The Plymouth Brethren

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Massimo Introvigne
  • New York, NY: 
    Oxford University Press
    , April
     160 pages.
     For other formats: Link to Publisher's Website.


This is a beautifully produced little book on an important subject. Massimo Introvigne is a lawyer who has become concerned with the rights of religious minorities, and who in this book has turned his interests to explaining the background to one of the most controversial of the so-called “new religious movements,” the Plymouth Brethren Christian Church (PBCC). The PBCC is a difficult choice of subject, as the author recognizes, and it has over many years attracted its share of negative headlines. The Plymouth Brethren attempts to recognize these problems, and to defend the group on its own terms. In four chapters, Introvigne sets out to consider something of the historical background of this movement, which leads up to an extended discussion of the PBCC, together with the legal challenges it has recently faced down. It is important to note that this book, despite its title, is not about the brethren movement at large, with a total estimated population of around 5 million adherents around the world. Instead, it is about a tiny sub-section of that movement, with a total membership of less than twenty thousand.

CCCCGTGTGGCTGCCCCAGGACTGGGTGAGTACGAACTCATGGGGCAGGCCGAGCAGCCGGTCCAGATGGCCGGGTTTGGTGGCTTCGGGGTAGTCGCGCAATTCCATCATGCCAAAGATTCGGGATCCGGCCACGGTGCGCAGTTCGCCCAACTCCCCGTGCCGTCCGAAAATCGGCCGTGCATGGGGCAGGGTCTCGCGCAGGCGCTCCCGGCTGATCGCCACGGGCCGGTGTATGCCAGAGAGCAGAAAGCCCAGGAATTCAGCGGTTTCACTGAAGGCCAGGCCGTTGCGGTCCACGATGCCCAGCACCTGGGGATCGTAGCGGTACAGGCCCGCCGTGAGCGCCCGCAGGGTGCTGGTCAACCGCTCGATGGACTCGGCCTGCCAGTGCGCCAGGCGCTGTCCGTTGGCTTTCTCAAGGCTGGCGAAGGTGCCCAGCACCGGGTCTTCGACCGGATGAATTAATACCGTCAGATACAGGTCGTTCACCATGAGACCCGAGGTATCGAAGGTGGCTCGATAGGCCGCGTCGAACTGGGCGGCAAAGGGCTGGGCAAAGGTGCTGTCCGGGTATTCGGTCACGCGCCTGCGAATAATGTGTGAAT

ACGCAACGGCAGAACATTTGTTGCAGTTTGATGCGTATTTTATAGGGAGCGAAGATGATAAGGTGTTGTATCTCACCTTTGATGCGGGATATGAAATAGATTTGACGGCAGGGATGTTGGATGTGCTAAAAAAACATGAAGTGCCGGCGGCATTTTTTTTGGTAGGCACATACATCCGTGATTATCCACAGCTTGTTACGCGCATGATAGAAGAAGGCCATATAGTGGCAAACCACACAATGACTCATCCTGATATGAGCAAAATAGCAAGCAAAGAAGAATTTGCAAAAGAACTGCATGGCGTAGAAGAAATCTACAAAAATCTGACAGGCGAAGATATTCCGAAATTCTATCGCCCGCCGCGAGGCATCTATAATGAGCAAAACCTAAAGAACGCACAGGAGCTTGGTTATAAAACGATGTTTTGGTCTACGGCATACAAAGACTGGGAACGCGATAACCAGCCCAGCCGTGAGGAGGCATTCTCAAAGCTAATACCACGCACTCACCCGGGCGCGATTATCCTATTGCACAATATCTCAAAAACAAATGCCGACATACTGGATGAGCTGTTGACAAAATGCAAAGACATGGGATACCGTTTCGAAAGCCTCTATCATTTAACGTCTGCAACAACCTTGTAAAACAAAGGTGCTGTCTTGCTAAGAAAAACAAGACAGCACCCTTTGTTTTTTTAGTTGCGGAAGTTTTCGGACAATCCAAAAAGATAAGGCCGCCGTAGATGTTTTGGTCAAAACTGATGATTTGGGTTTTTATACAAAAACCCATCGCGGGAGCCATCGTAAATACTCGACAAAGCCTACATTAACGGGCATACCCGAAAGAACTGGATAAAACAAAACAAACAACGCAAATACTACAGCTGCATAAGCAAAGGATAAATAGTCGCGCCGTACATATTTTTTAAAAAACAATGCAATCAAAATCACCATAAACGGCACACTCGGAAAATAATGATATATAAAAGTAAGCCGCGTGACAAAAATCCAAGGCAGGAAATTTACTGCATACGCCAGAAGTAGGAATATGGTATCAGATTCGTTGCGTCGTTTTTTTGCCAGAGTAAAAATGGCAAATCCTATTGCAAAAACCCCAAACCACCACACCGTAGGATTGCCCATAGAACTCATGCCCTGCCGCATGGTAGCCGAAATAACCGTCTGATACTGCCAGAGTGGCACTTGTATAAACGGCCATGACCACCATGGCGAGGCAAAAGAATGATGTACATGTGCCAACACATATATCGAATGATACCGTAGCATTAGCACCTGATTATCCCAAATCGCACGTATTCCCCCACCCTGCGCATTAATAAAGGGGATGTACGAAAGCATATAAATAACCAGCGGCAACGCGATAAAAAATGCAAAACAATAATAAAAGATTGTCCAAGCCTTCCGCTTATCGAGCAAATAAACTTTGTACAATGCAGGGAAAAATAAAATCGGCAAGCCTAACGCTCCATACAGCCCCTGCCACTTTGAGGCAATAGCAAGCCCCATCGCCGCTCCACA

The PBCC is certainly an important subject for study, and this book is a valuable insight into its world. The PBCC is the most separatist of any of the communities of brethren that trace their origin to the life and ministry of John Nelson Darby (1800-1882), the seceder from the ministry of the Church of Ireland who did the most to establish the religious movement he led around a distinctive set of ideas about the nature of the church and the return of Jesus Christ. Darby’s ideas proved controversial among the first generation of brethren, which split in the mid 1840s during a painful and protracted christological controversy. Those who remained under Darby’s leadership became known as “exclusive brethren,” and with their preference for tight organization and mutual accountability they suffered through a series of further controversies, in which their community declined in number and, in some cases, pursued decreasing contact with the outside world. At present, of all the remaining “exclusive” brethren communities, the PBCC advances the most highly developed arguments for separatism. This means that the group remains almost entirely closed to academic study. This book is an account of that community from an academic who has gained privileged access to its world.